Attracting New Business
It is clear from the challenges caused by COVID-19, that if customers are not acquired and retained, business survival is put under great pressure (Hubspot, 2020). But how exactly do we use the right channels to attract new business? Through social listening, strategising against objectives and harmonising with business values, our connected business were able to ‘see the wood from the trees’ when striving for growth. As a digital society, we are inundated with options for promotion. This in fact has been a key barrier for our businesses, who found that perhaps too may options caused confusion of where they should be engaging.
Practical Ways to Plan and Rebuild for the Future
Overall, a general consensus across the five cohorts on the Small Business Leadership Programme was that planning for the future was most challenging, particularly with the reality of the changing environment often being faster than what they could plan for. We supported those businesses to think proactively, utilising guidance from our Entrepreneurs in Residence and to only use reactive approaches when relevant changes emerged for their business. We identify here that in order to support these business challenges, a flexible learning framework is key to any individual developing themselves within digital marketing.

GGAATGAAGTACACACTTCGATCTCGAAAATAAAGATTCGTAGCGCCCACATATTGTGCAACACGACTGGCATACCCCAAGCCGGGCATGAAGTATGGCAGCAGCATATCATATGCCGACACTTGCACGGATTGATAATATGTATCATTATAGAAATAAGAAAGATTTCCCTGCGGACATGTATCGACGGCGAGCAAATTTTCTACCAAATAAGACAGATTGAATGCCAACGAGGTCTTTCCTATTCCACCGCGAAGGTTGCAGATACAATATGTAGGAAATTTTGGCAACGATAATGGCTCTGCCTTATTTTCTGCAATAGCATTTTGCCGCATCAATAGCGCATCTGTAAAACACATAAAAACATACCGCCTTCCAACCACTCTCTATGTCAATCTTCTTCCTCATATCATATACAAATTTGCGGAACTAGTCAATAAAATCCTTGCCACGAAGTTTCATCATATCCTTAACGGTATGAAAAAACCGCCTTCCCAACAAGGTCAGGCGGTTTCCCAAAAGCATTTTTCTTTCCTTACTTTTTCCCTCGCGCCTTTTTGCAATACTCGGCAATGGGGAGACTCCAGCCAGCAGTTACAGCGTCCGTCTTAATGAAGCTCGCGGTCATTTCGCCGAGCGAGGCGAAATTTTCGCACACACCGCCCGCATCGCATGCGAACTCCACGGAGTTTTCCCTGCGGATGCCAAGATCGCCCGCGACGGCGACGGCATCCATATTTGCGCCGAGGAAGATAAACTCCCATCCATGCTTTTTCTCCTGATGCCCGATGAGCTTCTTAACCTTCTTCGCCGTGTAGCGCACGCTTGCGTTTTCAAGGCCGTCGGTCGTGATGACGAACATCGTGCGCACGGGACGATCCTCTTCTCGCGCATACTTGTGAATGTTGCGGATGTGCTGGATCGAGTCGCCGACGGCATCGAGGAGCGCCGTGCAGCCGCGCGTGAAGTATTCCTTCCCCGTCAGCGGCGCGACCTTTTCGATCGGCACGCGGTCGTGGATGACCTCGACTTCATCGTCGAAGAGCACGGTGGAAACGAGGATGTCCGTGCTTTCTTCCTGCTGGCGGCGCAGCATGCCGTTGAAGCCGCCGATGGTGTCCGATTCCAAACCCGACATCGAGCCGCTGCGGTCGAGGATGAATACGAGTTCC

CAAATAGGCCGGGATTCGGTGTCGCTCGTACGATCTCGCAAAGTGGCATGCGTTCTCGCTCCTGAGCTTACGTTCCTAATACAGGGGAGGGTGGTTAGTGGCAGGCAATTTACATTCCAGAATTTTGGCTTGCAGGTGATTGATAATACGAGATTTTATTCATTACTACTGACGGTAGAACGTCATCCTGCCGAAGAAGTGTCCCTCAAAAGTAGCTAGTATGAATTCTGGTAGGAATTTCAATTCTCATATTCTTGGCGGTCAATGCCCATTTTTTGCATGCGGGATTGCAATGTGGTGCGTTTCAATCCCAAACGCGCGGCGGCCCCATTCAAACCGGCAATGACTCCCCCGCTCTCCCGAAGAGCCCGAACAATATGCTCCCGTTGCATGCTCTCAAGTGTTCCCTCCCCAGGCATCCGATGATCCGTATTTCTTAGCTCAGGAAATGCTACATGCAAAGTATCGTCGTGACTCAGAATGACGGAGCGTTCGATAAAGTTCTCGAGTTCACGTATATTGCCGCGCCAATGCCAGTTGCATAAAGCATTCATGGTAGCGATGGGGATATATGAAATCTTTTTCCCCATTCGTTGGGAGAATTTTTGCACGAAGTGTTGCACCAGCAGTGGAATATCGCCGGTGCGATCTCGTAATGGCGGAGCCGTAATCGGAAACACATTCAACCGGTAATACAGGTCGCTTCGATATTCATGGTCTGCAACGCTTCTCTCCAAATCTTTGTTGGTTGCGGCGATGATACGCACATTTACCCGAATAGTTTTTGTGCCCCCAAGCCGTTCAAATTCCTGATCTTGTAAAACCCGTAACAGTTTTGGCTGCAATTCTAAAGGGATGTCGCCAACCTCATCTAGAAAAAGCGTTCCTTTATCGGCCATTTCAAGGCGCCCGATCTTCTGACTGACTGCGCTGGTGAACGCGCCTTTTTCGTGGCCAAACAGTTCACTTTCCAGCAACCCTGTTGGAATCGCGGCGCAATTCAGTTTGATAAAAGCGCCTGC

Responding to the identified skills gaps, specifically with SME’s nationally, Staffordshire Business School provides a wide range of Digital Marketing courses focusing on industry expected knowledge, alongside fundamental skills needed to succeed in a professional environment. See our list of available courses below.